Hospital owes $20M for violating Stark Act

Bradford (Pa.) Regional Medical Center, a 96-bed acute-care hospital, owes $20 million in penalties, plus millions more in False Claims Act damages, according to a press release from Stone Law Firm, LLC, which represented four physician-whistleblowers.

In an opinion issued Nov. 10 by the U.S. District Court for the Western District of Pennsylvania, Judge Maurice Cohill Jr. held that the hospital's relationship with Drs. Peter Vaccaro and Kamran Saleh and their medical practice, V&S Medical Associates, LLC, violated the federal Stark Act, which prohibits hospitals from submitting claims to Medicare based on referrals from physicians with whom the hospital has a financial relationship.

The ruling was part of a whistleblower lawsuit filed under the False Claims Act, which allows people to bring an action on behalf of the government to recover losses due to fraud. In this case, four physicians who were members of the BRMC medical staff, were behind the lawsuit.

"This case is especially important because it targets fraudulent and abusive practices that drive up the cost of healthcare, that we all end up paying for in the form of higher taxes," said Andrew M. Stone, one of the lawyers for the whistleblowers.

According to the documents filed, V&S made thousands of inpatient and outpatient referrals to BRMC, which resulted in several million dollars of Medicare payments.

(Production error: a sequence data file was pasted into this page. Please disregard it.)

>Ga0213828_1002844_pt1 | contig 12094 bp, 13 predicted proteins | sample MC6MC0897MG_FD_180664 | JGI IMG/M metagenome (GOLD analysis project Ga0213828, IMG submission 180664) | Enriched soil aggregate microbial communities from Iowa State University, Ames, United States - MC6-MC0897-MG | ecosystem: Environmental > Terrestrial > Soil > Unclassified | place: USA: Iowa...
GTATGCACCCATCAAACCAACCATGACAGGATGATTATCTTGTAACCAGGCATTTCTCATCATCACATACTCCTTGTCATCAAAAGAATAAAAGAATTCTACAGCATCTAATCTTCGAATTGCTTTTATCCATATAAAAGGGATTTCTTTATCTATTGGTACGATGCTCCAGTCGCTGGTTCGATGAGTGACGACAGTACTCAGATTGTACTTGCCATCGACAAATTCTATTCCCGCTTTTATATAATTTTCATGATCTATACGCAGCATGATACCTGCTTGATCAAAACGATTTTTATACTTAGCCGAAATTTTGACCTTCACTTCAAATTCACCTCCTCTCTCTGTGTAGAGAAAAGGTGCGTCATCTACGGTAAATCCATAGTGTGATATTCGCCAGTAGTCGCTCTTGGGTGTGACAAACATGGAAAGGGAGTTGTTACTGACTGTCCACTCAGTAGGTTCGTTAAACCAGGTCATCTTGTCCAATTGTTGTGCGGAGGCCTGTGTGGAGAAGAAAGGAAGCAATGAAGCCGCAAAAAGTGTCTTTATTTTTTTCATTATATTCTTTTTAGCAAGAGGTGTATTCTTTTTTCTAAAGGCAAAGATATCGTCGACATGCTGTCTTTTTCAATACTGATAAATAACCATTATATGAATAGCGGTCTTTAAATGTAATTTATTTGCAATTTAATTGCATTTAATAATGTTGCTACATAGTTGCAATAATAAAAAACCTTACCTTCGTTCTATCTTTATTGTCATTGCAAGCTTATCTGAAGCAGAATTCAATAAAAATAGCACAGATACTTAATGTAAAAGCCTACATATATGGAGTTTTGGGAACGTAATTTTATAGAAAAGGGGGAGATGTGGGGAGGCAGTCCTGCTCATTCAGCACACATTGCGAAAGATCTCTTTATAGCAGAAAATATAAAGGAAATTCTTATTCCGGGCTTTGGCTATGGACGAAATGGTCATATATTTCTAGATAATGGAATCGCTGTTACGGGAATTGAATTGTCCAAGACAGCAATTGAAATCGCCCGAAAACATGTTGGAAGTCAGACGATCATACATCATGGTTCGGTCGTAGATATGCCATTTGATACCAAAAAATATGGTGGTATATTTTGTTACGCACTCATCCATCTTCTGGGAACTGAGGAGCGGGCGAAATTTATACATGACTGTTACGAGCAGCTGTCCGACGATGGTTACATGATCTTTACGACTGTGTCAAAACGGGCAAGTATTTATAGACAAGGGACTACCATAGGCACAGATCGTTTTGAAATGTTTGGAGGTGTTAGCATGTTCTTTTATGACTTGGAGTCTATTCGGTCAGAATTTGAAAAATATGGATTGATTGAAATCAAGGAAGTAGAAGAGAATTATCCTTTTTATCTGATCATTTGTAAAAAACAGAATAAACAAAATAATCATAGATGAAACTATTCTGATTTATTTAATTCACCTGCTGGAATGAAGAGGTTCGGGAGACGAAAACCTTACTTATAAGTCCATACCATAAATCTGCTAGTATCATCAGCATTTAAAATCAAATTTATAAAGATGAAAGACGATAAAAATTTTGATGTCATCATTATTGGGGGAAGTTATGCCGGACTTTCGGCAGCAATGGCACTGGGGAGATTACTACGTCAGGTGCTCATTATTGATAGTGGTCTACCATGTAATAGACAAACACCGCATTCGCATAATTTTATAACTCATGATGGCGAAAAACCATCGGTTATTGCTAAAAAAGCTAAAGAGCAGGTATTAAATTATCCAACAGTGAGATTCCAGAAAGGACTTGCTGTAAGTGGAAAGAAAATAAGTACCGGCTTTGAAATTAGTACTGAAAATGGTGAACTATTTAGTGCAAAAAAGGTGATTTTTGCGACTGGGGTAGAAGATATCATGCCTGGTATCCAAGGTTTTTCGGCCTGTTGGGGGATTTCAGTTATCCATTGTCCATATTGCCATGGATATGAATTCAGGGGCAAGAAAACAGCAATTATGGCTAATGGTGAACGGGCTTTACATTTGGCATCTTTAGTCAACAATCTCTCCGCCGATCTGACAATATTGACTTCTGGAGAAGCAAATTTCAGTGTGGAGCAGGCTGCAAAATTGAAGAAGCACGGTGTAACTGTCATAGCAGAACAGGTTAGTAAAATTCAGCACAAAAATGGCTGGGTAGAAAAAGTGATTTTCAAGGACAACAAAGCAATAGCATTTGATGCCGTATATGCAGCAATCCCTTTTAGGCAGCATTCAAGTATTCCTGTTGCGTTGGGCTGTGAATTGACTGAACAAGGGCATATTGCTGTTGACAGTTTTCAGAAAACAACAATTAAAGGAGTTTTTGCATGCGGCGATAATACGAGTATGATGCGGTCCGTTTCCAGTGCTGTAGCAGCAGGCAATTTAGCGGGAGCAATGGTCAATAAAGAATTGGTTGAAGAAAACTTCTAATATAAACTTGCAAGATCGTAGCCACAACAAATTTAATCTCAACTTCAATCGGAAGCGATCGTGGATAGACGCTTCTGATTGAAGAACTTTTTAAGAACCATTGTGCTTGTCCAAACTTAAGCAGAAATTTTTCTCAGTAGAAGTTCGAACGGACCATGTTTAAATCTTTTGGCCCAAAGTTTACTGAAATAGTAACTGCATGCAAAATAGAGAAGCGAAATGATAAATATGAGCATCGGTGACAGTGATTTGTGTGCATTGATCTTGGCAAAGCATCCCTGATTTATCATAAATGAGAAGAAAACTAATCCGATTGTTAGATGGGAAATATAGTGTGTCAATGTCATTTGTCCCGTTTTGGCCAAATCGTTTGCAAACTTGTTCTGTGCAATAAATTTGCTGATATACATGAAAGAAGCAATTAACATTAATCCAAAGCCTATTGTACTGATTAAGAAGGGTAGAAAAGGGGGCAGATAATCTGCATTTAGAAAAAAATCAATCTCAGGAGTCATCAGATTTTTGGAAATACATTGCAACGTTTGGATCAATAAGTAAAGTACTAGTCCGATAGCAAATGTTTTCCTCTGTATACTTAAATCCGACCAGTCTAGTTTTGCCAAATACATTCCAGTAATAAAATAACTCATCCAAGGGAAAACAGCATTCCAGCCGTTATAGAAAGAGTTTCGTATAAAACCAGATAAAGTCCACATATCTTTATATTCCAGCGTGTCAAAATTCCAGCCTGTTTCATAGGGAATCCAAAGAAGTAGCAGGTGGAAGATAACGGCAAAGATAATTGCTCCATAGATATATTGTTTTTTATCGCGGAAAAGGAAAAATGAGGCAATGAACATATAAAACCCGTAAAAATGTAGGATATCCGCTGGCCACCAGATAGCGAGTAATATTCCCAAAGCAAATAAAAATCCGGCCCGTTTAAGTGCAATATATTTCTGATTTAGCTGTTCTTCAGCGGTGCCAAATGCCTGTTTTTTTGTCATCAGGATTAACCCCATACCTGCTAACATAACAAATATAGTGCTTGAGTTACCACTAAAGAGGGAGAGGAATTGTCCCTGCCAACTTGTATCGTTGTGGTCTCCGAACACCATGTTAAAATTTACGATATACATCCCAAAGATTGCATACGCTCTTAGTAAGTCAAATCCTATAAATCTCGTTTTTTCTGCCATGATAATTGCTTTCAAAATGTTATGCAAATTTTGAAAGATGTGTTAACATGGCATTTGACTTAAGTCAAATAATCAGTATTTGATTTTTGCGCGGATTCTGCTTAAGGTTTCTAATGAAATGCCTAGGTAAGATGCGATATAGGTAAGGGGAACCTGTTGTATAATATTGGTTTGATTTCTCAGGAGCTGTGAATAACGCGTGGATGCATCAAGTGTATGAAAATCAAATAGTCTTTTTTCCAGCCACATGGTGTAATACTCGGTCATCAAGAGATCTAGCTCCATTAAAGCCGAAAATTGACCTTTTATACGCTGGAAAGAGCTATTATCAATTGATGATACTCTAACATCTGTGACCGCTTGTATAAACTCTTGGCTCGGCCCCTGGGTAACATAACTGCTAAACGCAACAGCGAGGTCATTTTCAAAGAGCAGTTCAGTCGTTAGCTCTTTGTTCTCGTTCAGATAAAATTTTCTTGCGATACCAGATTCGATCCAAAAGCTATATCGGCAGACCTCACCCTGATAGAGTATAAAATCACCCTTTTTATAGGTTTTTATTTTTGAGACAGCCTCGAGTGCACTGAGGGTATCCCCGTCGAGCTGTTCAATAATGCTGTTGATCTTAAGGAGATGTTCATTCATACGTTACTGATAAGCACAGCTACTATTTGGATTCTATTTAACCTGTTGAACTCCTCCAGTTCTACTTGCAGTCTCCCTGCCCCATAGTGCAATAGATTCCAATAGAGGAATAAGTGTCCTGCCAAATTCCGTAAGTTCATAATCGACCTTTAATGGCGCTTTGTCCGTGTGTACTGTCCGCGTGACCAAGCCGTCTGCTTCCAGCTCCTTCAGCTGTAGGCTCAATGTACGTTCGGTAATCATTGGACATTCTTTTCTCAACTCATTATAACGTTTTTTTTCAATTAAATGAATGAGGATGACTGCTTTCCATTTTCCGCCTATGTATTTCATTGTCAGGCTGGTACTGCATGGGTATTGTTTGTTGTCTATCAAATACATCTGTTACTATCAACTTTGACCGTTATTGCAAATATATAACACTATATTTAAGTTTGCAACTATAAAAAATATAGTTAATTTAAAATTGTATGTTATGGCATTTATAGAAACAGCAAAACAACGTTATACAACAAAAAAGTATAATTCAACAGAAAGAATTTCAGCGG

The lawsuit alleges that a BRMC subleased a nuclear imaging camera from V&S, which the latter used to perform diagnostic tests in-house, rather than refer patients to the hospital, which had its own nuclear camera. As part of the "sublease" agreement, BRMC paid V&S more than $23,000 a month in return for "noncompete" agreements by V&S and the two doctors. The lawsuit contends that the deal wasn't a real sublease of equipment but a masked attempt to pay the doctors for referrals.

Besides the Stark Act claim, the lawsuit contends that the arrangement violated the Anti-Kickback Statute, which makes it unlawful to knowingly and willfully offer or pay any money for referrals of services covered by a federal healthcare program. In his opinion, Judge Cohill said that BRMC will have a hard time proving that it is not liable under the anti-kickback rule.

To learn more:
- read Judge Cohill's opinion and all the details on U.S. et al v. Bradford Regional, et al.
- here's the press release from Stone Law Firm, LLC